Monday, 13 July 2009

JSF - Injecting Managed Beans into Managed Beans

Using Google Guice and JSF with something like GuiceSF to inject the JSF managed beans (backing beans) gives you a lot of power over the injection. However, by doing so JSF no longer resolves the EL expressions from faces-config.xml and injects them into the managed beans. An easy way around this, and somewhat cleaner, is to create an annotation that is 'bound' to an EL expression. To do so requires the use of GuiceyFruit's extensions to Guice.

First create the annotation:
import static java.lang.annotation.ElementType.FIELD;
import static java.lang.annotation.ElementType.METHOD;
import static java.lang.annotation.ElementType.PARAMETER;
import static java.lang.annotation.RetentionPolicy.RUNTIME;

import java.lang.annotation.Retention;
import java.lang.annotation.Target;

import com.google.inject.BindingAnnotation;

/** 
 * Injection by expression language.
 * @see com.google.inject.name.Named
 */
@BindingAnnotation
@Target( { FIELD, PARAMETER, METHOD })
@Retention(RUNTIME)
public @interface NamedEL
{
   /** expression language (without the #{}). */
   String value();
}

Next you configure the annotation and the provider inside your module:
public final class GuiceModule extends GuiceyFruitModule
{
   @Override
   protected void configure()
   {
      bindAnnotationInjector(NamedEL.class, ELProvider.class);
   }
}

And finally the provider:
public class ELProvider extends AnnotationMemberProviderSupport<NamedEL>
{
   /** Logger for this class */
   private static final Logger log = LoggerFactory.getLogger(ELProvider.class);

   private Injector injector;
   private FacesContext context;

   @Inject
   public ELProvider(Injector injector)
   {
      this.injector = injector;
   }

   public FacesContext getContext()
   {
      return context;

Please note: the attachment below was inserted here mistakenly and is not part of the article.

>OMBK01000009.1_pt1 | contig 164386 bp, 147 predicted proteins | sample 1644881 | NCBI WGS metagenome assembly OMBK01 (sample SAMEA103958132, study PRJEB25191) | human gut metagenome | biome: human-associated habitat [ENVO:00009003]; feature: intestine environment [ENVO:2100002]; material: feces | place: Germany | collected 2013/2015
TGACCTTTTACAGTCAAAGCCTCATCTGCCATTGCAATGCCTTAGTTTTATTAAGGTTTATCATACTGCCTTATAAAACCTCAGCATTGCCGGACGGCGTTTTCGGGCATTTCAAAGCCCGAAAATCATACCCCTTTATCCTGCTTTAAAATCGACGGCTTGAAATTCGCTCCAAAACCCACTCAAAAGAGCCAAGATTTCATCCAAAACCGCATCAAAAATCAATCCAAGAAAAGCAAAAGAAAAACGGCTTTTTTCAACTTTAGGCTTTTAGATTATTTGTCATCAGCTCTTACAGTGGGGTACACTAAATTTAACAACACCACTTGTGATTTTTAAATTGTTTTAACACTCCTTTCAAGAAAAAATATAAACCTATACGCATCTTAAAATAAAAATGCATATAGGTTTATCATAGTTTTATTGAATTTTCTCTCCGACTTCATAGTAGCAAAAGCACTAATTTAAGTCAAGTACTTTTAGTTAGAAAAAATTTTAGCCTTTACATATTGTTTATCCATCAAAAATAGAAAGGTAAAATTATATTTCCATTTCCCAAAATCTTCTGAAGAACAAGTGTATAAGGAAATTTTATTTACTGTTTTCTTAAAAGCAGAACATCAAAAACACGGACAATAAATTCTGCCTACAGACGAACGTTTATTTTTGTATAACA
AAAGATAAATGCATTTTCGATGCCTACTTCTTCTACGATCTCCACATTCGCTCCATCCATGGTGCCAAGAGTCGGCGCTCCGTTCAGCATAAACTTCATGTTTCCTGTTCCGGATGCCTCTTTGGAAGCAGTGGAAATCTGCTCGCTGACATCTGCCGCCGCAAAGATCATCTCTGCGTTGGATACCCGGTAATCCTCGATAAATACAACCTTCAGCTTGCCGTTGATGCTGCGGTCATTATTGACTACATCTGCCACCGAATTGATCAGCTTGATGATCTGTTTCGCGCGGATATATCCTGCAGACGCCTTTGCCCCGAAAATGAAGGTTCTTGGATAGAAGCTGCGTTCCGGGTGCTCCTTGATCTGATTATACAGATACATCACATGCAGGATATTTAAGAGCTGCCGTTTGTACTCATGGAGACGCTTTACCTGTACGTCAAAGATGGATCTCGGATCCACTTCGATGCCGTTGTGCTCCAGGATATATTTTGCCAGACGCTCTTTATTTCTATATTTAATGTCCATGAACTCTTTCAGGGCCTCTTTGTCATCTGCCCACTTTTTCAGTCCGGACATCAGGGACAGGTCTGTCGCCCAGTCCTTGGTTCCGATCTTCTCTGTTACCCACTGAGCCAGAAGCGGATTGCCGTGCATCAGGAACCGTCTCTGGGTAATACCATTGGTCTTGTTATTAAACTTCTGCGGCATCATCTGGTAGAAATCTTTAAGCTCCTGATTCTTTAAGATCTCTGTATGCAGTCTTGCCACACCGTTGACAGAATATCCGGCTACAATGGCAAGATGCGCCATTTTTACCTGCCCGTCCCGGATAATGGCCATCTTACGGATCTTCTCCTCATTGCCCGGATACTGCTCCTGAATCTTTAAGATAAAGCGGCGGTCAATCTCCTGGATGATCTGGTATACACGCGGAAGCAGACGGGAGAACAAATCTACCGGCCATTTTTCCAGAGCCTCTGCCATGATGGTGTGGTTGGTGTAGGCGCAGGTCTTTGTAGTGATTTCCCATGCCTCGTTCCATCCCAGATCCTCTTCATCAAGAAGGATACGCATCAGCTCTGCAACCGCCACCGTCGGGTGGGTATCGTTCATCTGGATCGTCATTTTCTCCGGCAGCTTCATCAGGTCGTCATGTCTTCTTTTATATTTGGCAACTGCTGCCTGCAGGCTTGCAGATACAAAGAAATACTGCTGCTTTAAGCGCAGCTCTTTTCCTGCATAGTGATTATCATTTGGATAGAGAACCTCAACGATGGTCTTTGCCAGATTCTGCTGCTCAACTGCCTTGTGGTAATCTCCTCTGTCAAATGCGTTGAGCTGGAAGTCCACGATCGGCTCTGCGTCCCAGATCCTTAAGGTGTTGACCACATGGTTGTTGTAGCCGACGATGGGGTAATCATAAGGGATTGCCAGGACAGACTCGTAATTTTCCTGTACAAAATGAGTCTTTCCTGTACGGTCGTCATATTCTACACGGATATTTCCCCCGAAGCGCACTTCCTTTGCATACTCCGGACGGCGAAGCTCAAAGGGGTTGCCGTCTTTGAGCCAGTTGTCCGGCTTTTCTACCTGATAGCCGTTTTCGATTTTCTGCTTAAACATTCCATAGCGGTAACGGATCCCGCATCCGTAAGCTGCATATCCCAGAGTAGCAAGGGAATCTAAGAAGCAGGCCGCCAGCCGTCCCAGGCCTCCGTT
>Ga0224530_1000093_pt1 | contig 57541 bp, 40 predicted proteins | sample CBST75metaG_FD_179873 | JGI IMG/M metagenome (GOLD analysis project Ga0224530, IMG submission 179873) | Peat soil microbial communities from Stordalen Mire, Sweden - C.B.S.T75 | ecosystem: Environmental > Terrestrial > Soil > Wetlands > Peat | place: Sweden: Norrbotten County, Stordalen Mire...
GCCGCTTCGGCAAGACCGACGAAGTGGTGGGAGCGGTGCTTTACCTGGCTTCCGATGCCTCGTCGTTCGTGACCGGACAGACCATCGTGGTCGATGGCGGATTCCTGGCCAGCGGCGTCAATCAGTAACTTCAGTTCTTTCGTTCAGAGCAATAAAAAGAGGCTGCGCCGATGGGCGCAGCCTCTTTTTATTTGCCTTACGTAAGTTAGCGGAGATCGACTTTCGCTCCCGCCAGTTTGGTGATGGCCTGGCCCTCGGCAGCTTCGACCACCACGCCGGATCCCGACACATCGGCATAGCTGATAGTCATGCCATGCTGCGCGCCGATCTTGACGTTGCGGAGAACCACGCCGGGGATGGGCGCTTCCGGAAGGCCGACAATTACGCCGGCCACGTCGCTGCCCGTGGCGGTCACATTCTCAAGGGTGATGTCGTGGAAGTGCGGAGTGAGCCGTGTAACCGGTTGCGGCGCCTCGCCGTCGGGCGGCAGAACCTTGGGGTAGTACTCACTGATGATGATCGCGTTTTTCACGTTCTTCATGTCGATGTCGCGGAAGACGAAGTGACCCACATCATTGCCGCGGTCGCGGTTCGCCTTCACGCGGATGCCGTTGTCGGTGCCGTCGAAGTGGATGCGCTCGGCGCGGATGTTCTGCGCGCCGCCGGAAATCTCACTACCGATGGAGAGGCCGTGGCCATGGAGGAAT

}

   @Inject(optional = true)
   public void setContext(FacesContext context)
   {
      this.context = context;
   }

   public boolean isNullParameterAllowed(NamedEL annotation, Method method, Class<?> parameterType, int parameterIndex)
   {
      return false;
   }

   protected Object provide(NamedEL resource, Member member, TypeLiteral<?> requiredType, Class<?> memberType, Annotation[] annotations)
   {
      String name = getName(resource, member);

      Binding<?> binding = Injectors.getBinding(injector, Key.get(requiredType, Names.named(name)));
      if (binding != null)
      {
         return binding.getProvider().get();
      }

      try
      {
         if (context == null)
         {
            context = FacesContext.getCurrentInstance();
         }
         return getBean(name, requiredType.getRawType());
      }
      catch (ProvisionException e)
      {
         throw e;
      }
      catch (Exception e)
      {
         throw new ProvisionException("Failed to find name '" + name + "' ExpressionResolver. Cause: " + e, e);
      }
   }

   String getName(NamedEL resource, Member member)
   {
      String answer = resource.value();
      if (answer == null || answer.length() == 0)
      {
         answer = member.getName();
      }
      if (answer == null || answer.length() == 0)
      {
         throw new IllegalArgumentException("No name defined");
      }
      return answer;
   }
   
   private <T> T getBean(String expr, Class<T> expected)
   {
      try
      {
         Application app = context.getApplication();
         ValueExpression ve = app.getExpressionFactory().createValueExpression(context.getELContext(), "#{" + expr + "}", expected);
         return (T) ve.getValue(context.getELContext());
      }
      catch (RuntimeException e)
      {
         log.error("getBean caught RuntimeException", e);
         throw e;
      }
   }
}
It uses a custom FacesContext provider bound to ServletScopes.REQUEST but because its optional it defaults to looking it up the standard JSF way. This allows startup time initialisation of singletons, which occurs outside the request scope.

Usage

To use it is pretty simple. Say you had a bean called mybean, then the following would inject it during the normal creation time (e.g. when first referencing a session scoped bean).
/** managed bean 'mybean' */
@NamedEL("mybean")
private String mybean;

/** request parameter 'key' */
@NamedEL("param.key")
private String paramKey;
The second reference is a nifty trick which injects the value of the request parameter 'key'.

Resources

Guicesf seems to be down so here are my copies of them (slightly modified). binary source
Source for this example: download source

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